Introduction: Antidepressant treatment during pregnancy is speedily increasing in developed countries and this phenomenon has occurred without firm evidence on safety and/or efficacy. Aims: The present study investigated from mid-trimester of pregnancy up to 24 hours after birth the pattern of a brain damage marker, namely S100B, in maternal fetal and neonatal biological fluids of pregnant women and their newborns antenatally treated by antidepressant drugs such as selective serotonin re-uptake inhibitors (SSRI). Methods: we conducted an observational study on 75 pregnant women treated in the mid –third trimester by antidepressant drugs and 231 healthy pregnancies. S100B concentrations were measured at 7 predetermined monitoring time-points before, during and after treatment in maternal, fetal and neonatal biological fluids and correlated with neurological follow-up at 7 days from birth. Results: In SSRI group S100B concentrations were significantly higher in SSRI than controls (P<0.001, for all) in maternal blood, in amniotic fluid, in arterial and venous cord blood and at 24-h from birth. Highest (P<0.05) S100B levels were found in SSRI infants showing major neurological symptoms at 7-d follow-up. Conclusion: The present data on increased S100B levels in maternal, fetal and neonatal biological fluids suggest that SSRI administration although beneficial to the mother, presents some risks for the infant.

Antenatal Maternal Antidepressants Drugs Affect S100B Concentrations in Fetal-Maternal Biological Fluids

Gazzolo, D
2015

Abstract

Introduction: Antidepressant treatment during pregnancy is speedily increasing in developed countries and this phenomenon has occurred without firm evidence on safety and/or efficacy. Aims: The present study investigated from mid-trimester of pregnancy up to 24 hours after birth the pattern of a brain damage marker, namely S100B, in maternal fetal and neonatal biological fluids of pregnant women and their newborns antenatally treated by antidepressant drugs such as selective serotonin re-uptake inhibitors (SSRI). Methods: we conducted an observational study on 75 pregnant women treated in the mid –third trimester by antidepressant drugs and 231 healthy pregnancies. S100B concentrations were measured at 7 predetermined monitoring time-points before, during and after treatment in maternal, fetal and neonatal biological fluids and correlated with neurological follow-up at 7 days from birth. Results: In SSRI group S100B concentrations were significantly higher in SSRI than controls (P<0.001, for all) in maternal blood, in amniotic fluid, in arterial and venous cord blood and at 24-h from birth. Highest (P<0.05) S100B levels were found in SSRI infants showing major neurological symptoms at 7-d follow-up. Conclusion: The present data on increased S100B levels in maternal, fetal and neonatal biological fluids suggest that SSRI administration although beneficial to the mother, presents some risks for the infant.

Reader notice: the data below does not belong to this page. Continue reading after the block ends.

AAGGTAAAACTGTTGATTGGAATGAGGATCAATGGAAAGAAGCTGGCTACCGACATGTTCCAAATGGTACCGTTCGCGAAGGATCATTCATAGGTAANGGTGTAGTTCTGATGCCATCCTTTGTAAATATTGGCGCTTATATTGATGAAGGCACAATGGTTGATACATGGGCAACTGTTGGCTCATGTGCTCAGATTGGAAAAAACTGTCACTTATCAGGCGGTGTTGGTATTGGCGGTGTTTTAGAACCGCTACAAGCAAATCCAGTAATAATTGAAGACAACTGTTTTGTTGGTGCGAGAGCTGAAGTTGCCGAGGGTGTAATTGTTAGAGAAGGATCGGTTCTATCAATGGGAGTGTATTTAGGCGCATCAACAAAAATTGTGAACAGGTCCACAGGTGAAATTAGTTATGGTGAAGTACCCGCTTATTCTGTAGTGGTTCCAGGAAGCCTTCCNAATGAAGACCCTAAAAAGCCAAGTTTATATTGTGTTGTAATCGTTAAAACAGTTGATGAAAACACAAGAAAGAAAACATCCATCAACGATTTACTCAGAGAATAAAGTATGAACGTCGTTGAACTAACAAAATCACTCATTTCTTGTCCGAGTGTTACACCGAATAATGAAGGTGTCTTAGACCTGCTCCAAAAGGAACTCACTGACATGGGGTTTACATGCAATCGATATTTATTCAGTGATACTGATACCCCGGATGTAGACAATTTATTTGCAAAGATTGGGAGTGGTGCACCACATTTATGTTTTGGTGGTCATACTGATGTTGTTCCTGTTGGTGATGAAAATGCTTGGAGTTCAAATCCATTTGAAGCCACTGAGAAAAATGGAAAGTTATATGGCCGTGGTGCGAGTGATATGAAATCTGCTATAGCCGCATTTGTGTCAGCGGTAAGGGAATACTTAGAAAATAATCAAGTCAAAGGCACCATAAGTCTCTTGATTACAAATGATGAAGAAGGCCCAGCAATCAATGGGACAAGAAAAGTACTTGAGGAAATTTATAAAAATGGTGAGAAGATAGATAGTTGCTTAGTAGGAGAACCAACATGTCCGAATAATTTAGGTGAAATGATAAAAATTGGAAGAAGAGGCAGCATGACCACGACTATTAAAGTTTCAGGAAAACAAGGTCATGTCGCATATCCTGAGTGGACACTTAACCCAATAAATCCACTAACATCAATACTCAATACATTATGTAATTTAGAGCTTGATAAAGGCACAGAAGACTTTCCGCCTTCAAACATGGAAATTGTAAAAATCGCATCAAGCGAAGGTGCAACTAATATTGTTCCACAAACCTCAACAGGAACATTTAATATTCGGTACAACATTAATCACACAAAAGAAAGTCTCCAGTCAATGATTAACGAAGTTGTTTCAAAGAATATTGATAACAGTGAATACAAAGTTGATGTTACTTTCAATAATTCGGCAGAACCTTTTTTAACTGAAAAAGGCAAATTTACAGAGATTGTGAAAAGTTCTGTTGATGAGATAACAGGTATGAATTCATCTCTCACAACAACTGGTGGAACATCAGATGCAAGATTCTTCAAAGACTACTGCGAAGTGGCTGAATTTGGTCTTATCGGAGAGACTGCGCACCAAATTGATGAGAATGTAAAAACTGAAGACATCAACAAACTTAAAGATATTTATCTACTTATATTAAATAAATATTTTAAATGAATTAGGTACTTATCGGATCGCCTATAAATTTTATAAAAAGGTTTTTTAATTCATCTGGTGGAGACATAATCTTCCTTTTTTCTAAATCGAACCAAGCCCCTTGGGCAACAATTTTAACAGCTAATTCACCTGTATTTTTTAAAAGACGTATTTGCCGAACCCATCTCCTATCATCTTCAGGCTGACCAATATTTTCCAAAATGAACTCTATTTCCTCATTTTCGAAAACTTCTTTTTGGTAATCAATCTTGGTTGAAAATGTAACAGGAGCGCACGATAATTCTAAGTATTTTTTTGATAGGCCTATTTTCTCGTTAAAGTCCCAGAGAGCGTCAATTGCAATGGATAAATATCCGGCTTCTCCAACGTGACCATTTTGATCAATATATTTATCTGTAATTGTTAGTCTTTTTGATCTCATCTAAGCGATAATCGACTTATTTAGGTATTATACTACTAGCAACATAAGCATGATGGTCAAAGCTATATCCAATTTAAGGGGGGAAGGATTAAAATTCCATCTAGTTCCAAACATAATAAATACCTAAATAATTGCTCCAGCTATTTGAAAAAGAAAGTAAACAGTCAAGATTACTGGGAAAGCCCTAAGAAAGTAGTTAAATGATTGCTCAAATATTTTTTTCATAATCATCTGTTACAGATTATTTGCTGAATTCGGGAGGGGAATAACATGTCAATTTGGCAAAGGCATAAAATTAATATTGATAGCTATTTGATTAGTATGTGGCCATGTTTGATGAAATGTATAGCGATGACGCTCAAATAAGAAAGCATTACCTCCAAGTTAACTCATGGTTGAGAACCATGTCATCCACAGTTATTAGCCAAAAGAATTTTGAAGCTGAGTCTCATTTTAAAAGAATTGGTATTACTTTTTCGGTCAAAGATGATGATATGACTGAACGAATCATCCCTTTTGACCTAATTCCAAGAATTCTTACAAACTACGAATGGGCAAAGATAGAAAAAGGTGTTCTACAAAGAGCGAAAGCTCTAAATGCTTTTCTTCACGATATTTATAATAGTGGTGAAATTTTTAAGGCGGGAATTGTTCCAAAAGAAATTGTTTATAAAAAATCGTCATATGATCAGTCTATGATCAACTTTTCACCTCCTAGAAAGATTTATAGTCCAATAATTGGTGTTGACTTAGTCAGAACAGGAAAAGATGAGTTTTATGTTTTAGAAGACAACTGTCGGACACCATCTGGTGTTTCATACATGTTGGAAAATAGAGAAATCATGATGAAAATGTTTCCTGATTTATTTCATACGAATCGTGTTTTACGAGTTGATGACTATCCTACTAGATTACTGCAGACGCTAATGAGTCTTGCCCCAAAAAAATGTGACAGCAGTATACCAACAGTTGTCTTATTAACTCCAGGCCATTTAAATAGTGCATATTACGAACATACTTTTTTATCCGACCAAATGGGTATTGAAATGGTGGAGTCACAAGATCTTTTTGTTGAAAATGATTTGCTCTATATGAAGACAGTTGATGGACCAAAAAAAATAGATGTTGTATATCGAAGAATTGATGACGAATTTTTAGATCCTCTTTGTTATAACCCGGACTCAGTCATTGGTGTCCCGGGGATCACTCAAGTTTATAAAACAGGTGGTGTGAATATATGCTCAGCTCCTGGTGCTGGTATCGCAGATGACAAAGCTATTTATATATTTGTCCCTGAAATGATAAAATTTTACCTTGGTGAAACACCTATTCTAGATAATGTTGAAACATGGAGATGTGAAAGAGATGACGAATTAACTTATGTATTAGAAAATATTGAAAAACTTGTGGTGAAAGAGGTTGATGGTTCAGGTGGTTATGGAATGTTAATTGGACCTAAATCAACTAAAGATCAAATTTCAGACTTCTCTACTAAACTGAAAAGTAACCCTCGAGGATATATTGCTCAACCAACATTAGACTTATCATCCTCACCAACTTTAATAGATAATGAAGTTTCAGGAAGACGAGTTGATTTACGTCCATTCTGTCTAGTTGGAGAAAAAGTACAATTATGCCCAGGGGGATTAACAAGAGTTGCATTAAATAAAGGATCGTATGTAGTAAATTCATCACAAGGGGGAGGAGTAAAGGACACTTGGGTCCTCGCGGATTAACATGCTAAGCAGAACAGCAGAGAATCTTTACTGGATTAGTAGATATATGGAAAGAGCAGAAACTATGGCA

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Utilizza questo identificativo per citare o creare un link a questo documento: http://hdl.handle.net/11564/688169
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